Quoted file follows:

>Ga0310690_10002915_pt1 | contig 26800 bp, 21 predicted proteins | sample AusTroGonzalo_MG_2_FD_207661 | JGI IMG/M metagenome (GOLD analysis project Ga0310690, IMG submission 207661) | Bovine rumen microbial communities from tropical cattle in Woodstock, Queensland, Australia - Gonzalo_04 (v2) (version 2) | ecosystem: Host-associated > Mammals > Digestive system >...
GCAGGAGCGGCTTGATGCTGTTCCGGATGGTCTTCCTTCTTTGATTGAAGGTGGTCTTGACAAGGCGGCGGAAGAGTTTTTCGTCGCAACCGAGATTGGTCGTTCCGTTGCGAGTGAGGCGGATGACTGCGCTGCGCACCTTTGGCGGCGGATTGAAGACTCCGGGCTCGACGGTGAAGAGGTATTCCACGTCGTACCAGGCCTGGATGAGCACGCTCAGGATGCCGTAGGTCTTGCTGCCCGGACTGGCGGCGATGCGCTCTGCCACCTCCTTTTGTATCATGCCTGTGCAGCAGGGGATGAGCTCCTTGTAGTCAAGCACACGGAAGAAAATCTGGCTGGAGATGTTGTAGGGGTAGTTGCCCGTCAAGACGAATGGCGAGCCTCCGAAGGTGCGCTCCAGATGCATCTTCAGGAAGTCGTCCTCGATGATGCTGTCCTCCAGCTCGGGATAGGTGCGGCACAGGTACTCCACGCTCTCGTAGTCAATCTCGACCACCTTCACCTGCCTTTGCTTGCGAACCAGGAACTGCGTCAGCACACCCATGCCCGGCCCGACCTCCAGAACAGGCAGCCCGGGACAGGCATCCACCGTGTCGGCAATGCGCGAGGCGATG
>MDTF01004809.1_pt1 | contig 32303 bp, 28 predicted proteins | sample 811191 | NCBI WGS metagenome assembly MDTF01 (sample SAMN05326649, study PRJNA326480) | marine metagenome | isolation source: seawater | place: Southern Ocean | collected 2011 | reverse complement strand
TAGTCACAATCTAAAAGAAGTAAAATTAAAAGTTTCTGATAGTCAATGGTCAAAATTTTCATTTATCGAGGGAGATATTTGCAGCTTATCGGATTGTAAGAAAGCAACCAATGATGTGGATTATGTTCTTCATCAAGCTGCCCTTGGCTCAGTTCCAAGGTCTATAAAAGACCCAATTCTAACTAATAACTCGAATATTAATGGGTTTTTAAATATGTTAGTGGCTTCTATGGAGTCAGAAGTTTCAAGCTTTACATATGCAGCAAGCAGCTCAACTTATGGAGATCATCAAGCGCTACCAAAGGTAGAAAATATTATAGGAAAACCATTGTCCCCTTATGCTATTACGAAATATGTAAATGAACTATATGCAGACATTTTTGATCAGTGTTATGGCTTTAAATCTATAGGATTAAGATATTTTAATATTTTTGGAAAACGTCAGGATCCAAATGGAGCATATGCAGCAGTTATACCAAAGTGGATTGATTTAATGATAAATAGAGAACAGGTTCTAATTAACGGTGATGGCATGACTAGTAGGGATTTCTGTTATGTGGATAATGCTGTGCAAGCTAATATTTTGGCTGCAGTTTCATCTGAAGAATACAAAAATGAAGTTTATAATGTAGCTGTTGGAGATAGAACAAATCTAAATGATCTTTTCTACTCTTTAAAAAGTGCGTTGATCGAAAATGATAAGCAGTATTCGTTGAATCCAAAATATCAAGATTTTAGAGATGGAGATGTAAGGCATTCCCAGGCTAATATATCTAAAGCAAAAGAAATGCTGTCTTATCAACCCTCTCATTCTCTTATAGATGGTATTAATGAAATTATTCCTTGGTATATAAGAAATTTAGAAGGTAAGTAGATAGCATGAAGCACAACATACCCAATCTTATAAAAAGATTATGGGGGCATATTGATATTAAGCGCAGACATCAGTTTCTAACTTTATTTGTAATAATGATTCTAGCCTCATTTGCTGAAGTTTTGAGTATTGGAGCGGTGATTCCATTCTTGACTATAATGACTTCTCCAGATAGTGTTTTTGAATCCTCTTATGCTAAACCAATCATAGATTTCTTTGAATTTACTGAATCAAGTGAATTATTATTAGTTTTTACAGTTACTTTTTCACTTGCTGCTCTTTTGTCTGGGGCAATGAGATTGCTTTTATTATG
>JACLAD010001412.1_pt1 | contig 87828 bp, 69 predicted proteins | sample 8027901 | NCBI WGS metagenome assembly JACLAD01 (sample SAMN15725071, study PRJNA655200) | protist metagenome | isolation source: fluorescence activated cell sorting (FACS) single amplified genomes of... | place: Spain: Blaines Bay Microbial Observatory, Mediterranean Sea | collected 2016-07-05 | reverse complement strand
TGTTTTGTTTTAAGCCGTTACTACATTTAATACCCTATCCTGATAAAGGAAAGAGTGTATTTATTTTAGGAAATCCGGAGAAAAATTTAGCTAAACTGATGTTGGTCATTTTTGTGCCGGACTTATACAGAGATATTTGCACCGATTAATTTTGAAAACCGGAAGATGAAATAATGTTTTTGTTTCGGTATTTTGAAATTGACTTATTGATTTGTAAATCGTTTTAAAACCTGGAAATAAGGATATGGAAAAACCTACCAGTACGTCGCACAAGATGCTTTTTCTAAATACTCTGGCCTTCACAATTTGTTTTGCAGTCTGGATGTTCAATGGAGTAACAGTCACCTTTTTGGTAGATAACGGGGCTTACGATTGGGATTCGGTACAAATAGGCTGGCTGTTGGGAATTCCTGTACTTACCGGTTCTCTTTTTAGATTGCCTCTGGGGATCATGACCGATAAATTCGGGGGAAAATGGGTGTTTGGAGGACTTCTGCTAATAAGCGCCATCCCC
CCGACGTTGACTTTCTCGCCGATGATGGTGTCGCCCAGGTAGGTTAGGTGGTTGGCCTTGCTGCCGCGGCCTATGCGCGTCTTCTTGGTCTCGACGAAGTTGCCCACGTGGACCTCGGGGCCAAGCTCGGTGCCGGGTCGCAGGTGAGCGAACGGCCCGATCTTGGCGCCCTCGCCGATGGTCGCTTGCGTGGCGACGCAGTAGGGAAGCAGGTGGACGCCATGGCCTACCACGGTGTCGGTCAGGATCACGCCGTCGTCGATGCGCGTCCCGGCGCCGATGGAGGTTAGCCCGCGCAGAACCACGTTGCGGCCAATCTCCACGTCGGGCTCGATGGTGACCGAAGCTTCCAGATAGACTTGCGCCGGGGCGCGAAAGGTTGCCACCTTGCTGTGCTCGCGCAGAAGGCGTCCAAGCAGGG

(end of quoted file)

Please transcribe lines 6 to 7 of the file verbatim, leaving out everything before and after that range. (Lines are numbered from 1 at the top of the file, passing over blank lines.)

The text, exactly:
TGTTTTGTTTTAAGCCGTTACTACATTTAATACCCTATCCTGATAAAGGAAAGAGTGTATTTATTTTAGGAAATCCGGAGAAAAATTTAGCTAAACTGATGTTGGTCATTTTTGTGCCGGACTTATACAGAGATATTTGCACCGATTAATTTTGAAAACCGGAAGATGAAATAATGTTTTTGTTTCGGTATTTTGAAATTGACTTATTGATTTGTAAATCGTTTTAAAACCTGGAAATAAGGATATGGAAAAACCTACCAGTACGTCGCACAAGATGCTTTTTCTAAATACTCTGGCCTTCACAATTTGTTTTGCAGTCTGGATGTTCAATGGAGTAACAGTCACCTTTTTGGTAGATAACGGGGCTTACGATTGGGATTCGGTACAAATAGGCTGGCTGTTGGGAATTCCTGTACTTACCGGTTCTCTTTTTAGATTGCCTCTGGGGATCATGACCGATAAATTCGGGGGAAAATGGGTGTTTGGAGGACTTCTGCTAATAAGCGCCATCCCC
CCGACGTTGACTTTCTCGCCGATGATGGTGTCGCCCAGGTAGGTTAGGTGGTTGGCCTTGCTGCCGCGGCCTATGCGCGTCTTCTTGGTCTCGACGAAGTTGCCCACGTGGACCTCGGGGCCAAGCTCGGTGCCGGGTCGCAGGTGAGCGAACGGCCCGATCTTGGCGCCCTCGCCGATGGTCGCTTGCGTGGCGACGCAGTAGGGAAGCAGGTGGACGCCATGGCCTACCACGGTGTCGGTCAGGATCACGCCGTCGTCGATGCGCGTCCCGGCGCCGATGGAGGTTAGCCCGCGCAGAACCACGTTGCGGCCAATCTCCACGTCGGGCTCGATGGTGACCGAAGCTTCCAGATAGACTTGCGCCGGGGCGCGAAAGGTTGCCACCTTGCTGTGCTCGCGCAGAAGGCGTCCAAGCAGGG